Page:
The Anishinaabe people of Turtle Island [North America] have a teaching called the Seven Fire Prophecies, which clocks the history of our time on this land, from how we received our earliest teachings, through the arrival of the “light-skinned race,” through the loss of our ways. According to many of our teachers, we are now living in the time of the seventh fire, a time when there will be “a rebirth of the Anishinaabe nations and a re-kindling of the sacred fire.”
The eight fire is an extension of the prophecies, a suggestion and a wish that now is the time for the Indigenous people and the settler communities to work together to achieve justice, to live together in a good way.
—Yvette Nolan (Algonquin), Medicine Shows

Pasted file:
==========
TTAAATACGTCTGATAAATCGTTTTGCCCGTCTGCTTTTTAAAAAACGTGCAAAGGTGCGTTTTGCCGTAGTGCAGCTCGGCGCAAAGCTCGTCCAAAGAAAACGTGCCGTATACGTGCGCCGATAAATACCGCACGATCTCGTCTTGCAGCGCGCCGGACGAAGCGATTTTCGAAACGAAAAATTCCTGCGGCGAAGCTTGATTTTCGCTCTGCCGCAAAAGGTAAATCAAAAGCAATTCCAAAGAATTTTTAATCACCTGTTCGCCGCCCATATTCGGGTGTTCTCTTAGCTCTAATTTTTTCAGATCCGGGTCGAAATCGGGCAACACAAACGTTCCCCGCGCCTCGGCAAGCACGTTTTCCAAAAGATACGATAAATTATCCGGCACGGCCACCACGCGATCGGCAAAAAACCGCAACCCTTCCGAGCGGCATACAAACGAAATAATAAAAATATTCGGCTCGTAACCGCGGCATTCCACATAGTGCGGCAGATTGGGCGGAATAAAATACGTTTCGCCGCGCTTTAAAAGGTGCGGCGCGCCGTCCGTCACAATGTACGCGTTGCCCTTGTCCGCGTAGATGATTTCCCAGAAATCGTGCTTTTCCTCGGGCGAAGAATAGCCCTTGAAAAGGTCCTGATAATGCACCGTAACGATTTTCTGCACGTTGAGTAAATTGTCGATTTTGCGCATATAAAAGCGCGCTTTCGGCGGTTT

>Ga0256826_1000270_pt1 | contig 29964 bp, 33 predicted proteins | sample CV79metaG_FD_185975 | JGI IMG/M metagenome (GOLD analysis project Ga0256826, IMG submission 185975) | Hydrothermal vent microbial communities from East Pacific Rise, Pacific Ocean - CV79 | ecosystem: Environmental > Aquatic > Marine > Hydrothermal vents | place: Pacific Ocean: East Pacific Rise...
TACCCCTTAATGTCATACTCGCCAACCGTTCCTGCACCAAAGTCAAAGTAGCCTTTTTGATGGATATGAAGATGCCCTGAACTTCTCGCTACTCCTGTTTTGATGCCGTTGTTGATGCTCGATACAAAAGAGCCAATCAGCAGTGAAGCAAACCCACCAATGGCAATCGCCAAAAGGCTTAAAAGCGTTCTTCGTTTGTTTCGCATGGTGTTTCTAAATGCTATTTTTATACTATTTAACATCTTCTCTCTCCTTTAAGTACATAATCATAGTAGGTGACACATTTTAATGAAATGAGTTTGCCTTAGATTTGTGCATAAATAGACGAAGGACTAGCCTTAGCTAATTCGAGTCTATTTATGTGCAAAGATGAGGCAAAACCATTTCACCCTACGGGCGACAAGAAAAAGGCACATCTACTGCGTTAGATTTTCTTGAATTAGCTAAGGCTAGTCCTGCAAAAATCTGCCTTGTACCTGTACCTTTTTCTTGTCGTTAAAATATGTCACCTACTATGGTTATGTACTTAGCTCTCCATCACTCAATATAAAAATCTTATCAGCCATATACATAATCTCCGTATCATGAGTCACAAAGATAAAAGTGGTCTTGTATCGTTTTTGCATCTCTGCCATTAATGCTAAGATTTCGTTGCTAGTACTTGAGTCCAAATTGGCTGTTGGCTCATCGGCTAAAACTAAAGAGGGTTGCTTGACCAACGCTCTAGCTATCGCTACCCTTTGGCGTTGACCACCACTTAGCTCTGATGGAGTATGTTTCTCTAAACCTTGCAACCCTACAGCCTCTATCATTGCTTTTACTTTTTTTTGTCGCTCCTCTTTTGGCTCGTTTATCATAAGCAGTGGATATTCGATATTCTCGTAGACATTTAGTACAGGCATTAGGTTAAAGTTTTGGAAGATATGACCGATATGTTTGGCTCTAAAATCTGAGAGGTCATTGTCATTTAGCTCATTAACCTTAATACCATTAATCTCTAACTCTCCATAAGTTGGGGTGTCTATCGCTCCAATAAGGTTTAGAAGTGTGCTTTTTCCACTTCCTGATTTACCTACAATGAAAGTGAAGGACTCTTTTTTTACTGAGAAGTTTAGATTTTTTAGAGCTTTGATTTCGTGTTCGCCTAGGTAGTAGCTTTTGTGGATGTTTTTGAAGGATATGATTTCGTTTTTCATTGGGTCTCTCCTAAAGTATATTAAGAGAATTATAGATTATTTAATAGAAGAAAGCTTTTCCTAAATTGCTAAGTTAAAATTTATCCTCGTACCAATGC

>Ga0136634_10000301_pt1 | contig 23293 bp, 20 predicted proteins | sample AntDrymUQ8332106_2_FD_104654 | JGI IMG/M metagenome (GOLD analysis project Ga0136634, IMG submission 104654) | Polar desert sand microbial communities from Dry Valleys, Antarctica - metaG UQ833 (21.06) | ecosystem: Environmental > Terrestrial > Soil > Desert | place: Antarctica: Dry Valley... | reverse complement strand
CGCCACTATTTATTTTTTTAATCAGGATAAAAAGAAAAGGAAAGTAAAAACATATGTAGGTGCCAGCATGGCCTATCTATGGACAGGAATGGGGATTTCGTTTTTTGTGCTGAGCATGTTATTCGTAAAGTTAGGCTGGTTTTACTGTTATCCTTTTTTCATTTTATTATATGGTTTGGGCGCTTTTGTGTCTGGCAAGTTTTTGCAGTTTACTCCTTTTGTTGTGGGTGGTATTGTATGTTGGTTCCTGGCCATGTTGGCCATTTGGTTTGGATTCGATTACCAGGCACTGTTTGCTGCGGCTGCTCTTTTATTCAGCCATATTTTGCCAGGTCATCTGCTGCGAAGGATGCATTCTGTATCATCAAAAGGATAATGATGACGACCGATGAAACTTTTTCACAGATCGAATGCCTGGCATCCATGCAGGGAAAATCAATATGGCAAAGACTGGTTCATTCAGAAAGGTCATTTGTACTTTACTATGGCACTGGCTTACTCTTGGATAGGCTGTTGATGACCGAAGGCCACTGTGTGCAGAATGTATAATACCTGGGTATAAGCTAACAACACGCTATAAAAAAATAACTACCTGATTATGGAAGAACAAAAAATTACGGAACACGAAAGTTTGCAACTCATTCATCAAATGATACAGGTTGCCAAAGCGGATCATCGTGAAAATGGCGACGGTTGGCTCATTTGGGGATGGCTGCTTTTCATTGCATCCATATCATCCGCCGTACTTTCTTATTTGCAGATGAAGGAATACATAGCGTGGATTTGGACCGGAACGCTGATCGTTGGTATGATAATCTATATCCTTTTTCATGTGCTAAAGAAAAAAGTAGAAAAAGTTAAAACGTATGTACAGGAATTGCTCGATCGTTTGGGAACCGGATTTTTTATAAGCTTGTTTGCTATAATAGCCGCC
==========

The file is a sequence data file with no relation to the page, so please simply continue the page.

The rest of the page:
In many disciplines where it has become apparent that scholarship has been one of the key technologies of colonization, complicit in the exploitation and decimation of the land and its human and nonhuman inhabitants, there has been a (re)turn to ways of knowing that are not about power/knowledge—naming, disciplining, categorizing, objectifying, and isolating elements—but about relationality, reciprocity, respect, and what Opaskwayak Cree scholar Shawn Wilson discusses under the principle, shared across many Indigenous cultures, of “relational accountability.”